Combining Multiple Innovations to Foster Forum Reflection: Macro-Chunking, Forum Silence, Role Play, and an Advance Organizer

Combining Multiple Innovations to Foster Forum Reflection: Macro-Chunking, Forum Silence, Role Play, and an Advance Organizer

Shirley Freed (Burman University, Canada) and Janine Monica Lim (Andrews University, USA)
Copyright: © 2020 |Pages: 28
DOI: 10.4018/978-1-7998-3292-8.ch007

Abstract

This chapter is a case study showing how multiple innovations such as macro-chunking, forum silence, role-play, and an advance organizer describing mental models worked together to engender deep reflection and meaningful dialogue in an online graduate worldview course. It uses the community of inquiry framework to help define the purpose of the discussion forum to construct personal meaning and confirm mutual understanding. Specific pedagogical designs for facilitating deep learning are shared. These designs provide innovative alternatives to readers creating online courses. Quotes from the final discussion forum show how multiple innovations together created a powerful learning environment.
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Introduction

Is it possible to be teaching the “what” and “why” in such a way that the “how” limits what can be learned?—Sally

Sally (pseudonyms used throughout) asked this question in the first discussion forum on the purpose of education. Her question captures the essence of this case study, showing how one faculty member combined multiple innovative course design approaches to engage the learners in deep, reflective thinking about their worldview.

Faculty members continue to experiment with different ways to organize their material to engage students and increase critical thinking (T. Anderson & Dron, 2010). The discussion forum is often viewed as the place where students show evidence of their thinking, yet the discussion forum can become a challenge when it is used in typical ways, such as requiring a specific number of posts or number of words (Crossley et al., 2015; Jeffery, 2018; Jo, Park, & Lee, 2017). Researchers have explored various formats for structuring discussion forums: structured responses (Curry & Cook, 2014), restricting access to the forum (Morrison, Watson, & Morrison, 2012), co-facilitation (Milman, Hillarious, & Walker, 2012), and the use of groups (Wickersham & Dooley, 2006). However, efforts continue to search for ways to use discussion-based teaching methods resulting in the construction of knowledge and the demonstration of reflective thinking.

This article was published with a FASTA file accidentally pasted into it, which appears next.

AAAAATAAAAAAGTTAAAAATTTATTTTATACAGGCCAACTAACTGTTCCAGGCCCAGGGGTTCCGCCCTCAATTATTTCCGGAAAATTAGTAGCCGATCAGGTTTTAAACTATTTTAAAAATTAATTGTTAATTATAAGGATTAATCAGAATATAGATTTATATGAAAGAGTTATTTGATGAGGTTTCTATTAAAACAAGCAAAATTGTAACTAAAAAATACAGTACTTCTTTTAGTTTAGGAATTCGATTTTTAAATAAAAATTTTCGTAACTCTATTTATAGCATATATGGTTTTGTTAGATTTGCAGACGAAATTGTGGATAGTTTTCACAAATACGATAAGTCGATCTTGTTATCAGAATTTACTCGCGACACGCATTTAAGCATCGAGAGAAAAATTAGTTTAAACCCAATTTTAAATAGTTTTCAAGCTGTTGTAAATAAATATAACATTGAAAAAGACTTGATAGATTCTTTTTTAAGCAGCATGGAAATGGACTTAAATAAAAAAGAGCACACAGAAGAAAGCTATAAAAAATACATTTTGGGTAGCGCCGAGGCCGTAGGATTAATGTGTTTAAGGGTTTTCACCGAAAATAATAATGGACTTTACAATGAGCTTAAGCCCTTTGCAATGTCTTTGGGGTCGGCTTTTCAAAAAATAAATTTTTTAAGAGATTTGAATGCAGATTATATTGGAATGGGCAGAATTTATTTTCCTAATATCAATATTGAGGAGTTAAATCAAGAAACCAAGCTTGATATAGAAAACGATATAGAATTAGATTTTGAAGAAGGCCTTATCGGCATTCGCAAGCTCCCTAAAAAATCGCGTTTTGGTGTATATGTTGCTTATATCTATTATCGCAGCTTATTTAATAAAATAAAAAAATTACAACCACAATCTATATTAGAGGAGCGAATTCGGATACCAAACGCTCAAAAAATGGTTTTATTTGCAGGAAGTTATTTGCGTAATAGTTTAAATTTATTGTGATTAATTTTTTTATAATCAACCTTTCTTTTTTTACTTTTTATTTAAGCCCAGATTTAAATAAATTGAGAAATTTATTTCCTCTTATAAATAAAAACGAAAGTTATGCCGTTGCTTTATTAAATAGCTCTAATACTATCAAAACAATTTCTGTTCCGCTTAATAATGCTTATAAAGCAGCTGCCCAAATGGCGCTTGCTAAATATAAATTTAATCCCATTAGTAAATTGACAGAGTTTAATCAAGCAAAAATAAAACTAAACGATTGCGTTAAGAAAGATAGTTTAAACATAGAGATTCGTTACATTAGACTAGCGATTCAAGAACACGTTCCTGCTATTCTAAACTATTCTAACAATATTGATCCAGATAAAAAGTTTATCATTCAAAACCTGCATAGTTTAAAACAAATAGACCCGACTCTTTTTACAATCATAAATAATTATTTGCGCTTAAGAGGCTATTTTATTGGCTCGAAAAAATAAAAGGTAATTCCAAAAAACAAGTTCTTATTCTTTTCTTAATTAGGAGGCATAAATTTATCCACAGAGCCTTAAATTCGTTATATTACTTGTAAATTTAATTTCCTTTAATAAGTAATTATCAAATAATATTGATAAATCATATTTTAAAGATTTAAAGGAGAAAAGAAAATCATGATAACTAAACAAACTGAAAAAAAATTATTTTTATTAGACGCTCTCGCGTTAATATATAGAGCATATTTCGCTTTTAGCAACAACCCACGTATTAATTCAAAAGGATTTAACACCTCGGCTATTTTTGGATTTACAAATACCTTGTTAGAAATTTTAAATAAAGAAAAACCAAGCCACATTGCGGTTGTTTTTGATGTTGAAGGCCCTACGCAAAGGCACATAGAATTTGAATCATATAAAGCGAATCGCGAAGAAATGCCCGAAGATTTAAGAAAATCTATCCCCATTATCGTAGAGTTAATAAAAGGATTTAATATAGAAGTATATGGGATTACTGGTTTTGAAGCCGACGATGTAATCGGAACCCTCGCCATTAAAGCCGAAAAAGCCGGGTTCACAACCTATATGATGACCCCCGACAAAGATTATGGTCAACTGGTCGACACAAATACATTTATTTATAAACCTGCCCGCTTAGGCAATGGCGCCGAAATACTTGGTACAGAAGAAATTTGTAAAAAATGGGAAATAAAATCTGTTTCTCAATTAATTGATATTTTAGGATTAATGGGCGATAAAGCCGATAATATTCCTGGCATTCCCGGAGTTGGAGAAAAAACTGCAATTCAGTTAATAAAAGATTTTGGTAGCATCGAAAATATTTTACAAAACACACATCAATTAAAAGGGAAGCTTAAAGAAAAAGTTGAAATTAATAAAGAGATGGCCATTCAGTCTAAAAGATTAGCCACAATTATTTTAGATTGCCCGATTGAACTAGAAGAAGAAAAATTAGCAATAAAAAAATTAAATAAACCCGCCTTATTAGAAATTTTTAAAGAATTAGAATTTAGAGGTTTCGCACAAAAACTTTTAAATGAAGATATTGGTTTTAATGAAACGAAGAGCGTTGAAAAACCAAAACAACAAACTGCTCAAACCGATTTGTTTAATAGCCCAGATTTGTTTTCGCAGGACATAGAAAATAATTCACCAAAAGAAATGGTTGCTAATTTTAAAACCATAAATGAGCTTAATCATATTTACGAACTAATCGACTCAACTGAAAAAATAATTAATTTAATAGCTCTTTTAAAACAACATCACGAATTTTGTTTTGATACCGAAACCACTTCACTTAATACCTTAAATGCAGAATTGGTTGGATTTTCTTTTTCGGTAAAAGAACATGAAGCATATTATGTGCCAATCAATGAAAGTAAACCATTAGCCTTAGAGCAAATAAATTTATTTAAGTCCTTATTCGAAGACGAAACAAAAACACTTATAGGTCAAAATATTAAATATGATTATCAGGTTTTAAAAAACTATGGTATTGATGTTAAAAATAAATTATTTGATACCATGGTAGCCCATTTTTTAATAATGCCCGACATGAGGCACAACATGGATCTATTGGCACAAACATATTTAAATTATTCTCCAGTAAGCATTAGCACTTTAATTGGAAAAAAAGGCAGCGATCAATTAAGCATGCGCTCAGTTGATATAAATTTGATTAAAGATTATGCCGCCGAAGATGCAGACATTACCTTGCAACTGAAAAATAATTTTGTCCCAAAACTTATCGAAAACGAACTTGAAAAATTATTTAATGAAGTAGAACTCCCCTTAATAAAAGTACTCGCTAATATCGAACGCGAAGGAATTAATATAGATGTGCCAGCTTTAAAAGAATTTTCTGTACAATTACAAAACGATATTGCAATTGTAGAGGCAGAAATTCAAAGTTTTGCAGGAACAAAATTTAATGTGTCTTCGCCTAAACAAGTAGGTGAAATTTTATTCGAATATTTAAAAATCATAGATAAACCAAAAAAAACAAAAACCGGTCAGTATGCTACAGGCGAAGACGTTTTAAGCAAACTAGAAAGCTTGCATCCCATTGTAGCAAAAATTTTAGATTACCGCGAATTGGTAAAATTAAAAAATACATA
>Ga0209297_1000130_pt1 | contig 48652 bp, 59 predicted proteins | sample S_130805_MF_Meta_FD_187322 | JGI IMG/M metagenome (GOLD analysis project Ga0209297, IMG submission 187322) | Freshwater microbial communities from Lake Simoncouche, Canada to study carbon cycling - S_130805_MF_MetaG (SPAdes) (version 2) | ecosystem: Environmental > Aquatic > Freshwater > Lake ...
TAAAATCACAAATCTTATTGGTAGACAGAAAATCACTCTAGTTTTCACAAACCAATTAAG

The focus of this case study is one graduate-level semester class, Issues in Leadership Foundations, a required, asynchronous online class for students registered in an MA or PhD in Leadership at a small Midwestern university in the United States. The course is a survey of worldviews with the expectation that leadership students will exhibit the skills and motivation to dialogue in humble and respectful ways with those holding different worldviews. The course has been required for all distance students for about fifteen years and has gone through several redesigns. Over time, the professor recognized that traditional one-week discussion forums often lacked depth, and time seemed to prevent delving into the nuances of a topic before another topic began. Others noted similar problems (Guzdial & Turns, 2000; Mason, 2011; van der Pol, Admiraal, & Simons, 2006). The purpose of this case study is to describe how the most recent redesign of the course incorporated multiple innovations in an effort to deepen reflective thinking: organizing the material into five chunks with two-week forums, adding one week of forum silence in each chunk, using role-play to deepen the exploration (Garrison, Anderson, & Archer, 2001) of various philosophical perspectives, and using an advance organizer describing mental models of dialogue within discussion forums. By using quotes from the students in the discussion forums of this class, this case study shows how the redesign of the class resulted in deep reflection and meaningful dialogue. This chapter is organized into the following sections: background and literature, course design addressing the four innovations, in their own words showing evidence of deep reflection, and recommendations for future research.

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Background

Sometimes, there is just a general acceptance that things are as they should be. Without an honest examination, any system will continue to generate the same results.—MaryJo

Key Terms in this Chapter

Chunk: A section of the course content; may be a macro-chunk or micro-chunk.

Micro-Chunk: Single ideas that are subsumed under the macro-chunk.

Macro-Chunking: Organizing a course around two or more big ideas or concepts.

Micro-Chunking: Organizing a course around specific self-contained narrow concepts.

Discussion Forum Silence: Deliberately planned time within a course when students are not expected to post in the discussion forums.

Mental Models: Mindsets that drive a student’s interaction in the forum.

Macro-Chunk: A collection of ideas that are conceptually related.

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